I missed I Am Number Four (directed by D.J. Caruso) when it was in the theatres earlier this year and, at the time, I was merely mildly bothered. I could get by without seeing another film about an unhappy teenager with secret powers who falls in love with the school’s cheerleader while making the school bullies look dim and making the school nerds look cool. It sounded to me a little like a mix of Twilight and Jumper (Twiper?) – thankfully not sparkly but still not necessarily pleasant. I was rather intrigued, then, when the film was released on DVD and blu ray, that I began to hear some dissenting murmurs. Could it be that I Am Number Four was not as bad as its theatrical release would have had me believe?
There is no denying that there are some very familiar elements to I Am Number Four. Nevertheless, the premise is catchy. Nine infants, each accompanied by a guardian, are hidden away on earth, far from their own planet, which has been taken over by the Mogadorians. Each of these youngsters grows into their inhuman powers, which include telekinetic abilities, athletic prowess and resistance to fire. The intention was that they would return to their own planet when the time was right to save it. Instead, the Mogadorians have destroyed their homeland and have followed the teenagers to earth, to kill them one by one, in their order of being. As the film opens, Number Three comes a cropper, making it imperative for Number Four, aka John Smith (Alex Pettyfer), to flee deeper into hiding.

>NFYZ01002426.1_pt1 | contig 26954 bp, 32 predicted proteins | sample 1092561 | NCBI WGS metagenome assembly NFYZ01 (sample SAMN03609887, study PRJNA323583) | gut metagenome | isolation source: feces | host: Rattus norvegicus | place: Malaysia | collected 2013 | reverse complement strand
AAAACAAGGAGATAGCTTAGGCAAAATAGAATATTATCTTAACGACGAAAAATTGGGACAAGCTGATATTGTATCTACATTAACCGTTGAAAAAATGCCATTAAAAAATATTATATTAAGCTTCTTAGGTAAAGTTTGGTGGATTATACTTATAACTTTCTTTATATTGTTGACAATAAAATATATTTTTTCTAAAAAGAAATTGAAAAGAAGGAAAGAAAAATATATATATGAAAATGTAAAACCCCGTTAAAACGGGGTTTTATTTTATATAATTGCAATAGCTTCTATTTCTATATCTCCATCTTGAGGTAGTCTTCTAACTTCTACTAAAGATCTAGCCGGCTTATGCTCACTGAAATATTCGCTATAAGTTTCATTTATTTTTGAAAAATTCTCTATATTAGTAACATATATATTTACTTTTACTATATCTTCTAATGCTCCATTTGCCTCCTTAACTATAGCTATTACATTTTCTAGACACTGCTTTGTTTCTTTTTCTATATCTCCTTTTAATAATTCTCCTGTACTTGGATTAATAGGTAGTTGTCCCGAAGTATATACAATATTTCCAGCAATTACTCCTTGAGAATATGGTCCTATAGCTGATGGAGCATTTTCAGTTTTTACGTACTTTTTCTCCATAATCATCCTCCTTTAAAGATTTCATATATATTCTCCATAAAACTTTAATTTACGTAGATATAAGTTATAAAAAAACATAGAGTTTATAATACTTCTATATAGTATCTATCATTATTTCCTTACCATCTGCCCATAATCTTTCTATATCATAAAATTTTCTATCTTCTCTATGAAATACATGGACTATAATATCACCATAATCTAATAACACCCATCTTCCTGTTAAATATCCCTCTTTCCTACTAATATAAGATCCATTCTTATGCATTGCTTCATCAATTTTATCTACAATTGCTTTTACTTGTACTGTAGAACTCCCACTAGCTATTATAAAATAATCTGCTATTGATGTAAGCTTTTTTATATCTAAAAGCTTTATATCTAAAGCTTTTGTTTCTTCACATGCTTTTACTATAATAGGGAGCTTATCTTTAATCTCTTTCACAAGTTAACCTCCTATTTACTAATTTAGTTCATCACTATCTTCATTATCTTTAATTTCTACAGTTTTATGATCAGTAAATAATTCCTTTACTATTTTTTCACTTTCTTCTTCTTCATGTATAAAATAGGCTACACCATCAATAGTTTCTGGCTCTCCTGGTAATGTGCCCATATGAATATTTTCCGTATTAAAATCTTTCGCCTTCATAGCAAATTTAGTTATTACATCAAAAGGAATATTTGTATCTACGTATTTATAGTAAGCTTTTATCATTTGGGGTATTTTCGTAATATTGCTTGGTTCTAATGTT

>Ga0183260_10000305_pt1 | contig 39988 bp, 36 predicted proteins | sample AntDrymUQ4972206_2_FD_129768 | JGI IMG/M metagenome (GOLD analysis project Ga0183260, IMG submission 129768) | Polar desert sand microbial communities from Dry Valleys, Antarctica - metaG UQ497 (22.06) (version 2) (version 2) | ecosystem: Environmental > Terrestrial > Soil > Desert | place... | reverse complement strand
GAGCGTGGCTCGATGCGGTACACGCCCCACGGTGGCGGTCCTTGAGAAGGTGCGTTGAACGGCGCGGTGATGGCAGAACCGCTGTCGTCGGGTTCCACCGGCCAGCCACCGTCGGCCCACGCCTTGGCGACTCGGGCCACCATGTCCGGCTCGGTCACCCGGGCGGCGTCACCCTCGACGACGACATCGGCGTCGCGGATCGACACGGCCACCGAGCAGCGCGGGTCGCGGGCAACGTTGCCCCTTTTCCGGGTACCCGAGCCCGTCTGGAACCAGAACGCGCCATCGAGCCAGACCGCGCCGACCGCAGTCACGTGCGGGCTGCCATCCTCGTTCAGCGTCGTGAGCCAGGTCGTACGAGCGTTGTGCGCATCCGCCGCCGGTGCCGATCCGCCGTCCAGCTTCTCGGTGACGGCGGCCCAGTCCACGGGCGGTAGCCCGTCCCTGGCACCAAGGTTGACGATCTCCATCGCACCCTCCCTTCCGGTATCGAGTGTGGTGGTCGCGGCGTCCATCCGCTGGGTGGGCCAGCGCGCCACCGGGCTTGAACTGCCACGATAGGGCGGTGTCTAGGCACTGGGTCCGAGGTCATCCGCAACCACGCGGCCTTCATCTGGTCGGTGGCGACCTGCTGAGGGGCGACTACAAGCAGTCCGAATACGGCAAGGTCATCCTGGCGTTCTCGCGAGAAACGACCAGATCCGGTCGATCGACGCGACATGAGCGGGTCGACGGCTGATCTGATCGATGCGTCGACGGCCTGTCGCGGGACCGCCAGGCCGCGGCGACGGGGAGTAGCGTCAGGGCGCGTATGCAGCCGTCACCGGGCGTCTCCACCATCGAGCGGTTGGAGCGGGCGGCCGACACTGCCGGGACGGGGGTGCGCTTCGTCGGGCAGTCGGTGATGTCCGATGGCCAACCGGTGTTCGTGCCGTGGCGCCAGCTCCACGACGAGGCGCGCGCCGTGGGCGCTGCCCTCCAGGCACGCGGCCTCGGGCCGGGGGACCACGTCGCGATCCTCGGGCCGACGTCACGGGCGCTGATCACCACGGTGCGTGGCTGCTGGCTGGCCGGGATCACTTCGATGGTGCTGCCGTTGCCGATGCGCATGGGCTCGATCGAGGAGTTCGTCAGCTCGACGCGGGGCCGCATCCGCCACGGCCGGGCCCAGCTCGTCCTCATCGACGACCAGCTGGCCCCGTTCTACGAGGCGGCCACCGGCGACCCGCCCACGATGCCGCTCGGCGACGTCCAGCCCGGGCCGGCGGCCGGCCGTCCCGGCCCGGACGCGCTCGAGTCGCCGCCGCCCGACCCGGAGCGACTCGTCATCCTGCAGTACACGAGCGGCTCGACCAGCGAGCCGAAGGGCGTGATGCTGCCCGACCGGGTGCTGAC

Meanwhile, John is having to cope with growing up too fast, counterbalancing needing to survive and honing his skills, with establishing friendships and relationships and having some kind of normality on a planet he now calls home. Always reminding him that he must leave no trace to track in the world is his ‘dad’ or guardian Henri (Timothy Olyphant). And then there’s the ‘dog’…
Despite the familiar tale, the success of I Am Number Four is largely due to Alex Pettyfer, who plays the role of John entirely straight and with a great deal of honesty. When he falls for Sarah (Dianna Agron), it feels less like a plot convention than an earnest desire for a young, troubled man to achieve a connection. Likewise, there is a nerd, Sam (Callan McAuliffe) – believing in aliens in this community is actually rather sensible – but he has his own reasons for wanting to stand firm. The allusions to The X Files, the knowing self-awareness of these teenagers, was surprisingly poignant.
Meanwhile, we have the rather nasty Mogadorians – humanoids with pointy teeth and gills and ‘dogs’ of their own – and Number Six (Teresa Palmer), who has decided to take matters into her own hands. Clearly, we’re in for quite a battle. And when it comes, it’s a lot of fun.
I Am Number Four looks smart, it has a soundtrack that I wasn’t expecting, including songs from Adele, Kings of Leon and Beck, and the special effects aren’t too obtrusive. Although this was not the blockbuster it could have been, it was most certainly more agreeable and enjoyable to watch than Twilight or Jumper. Well worth the rent.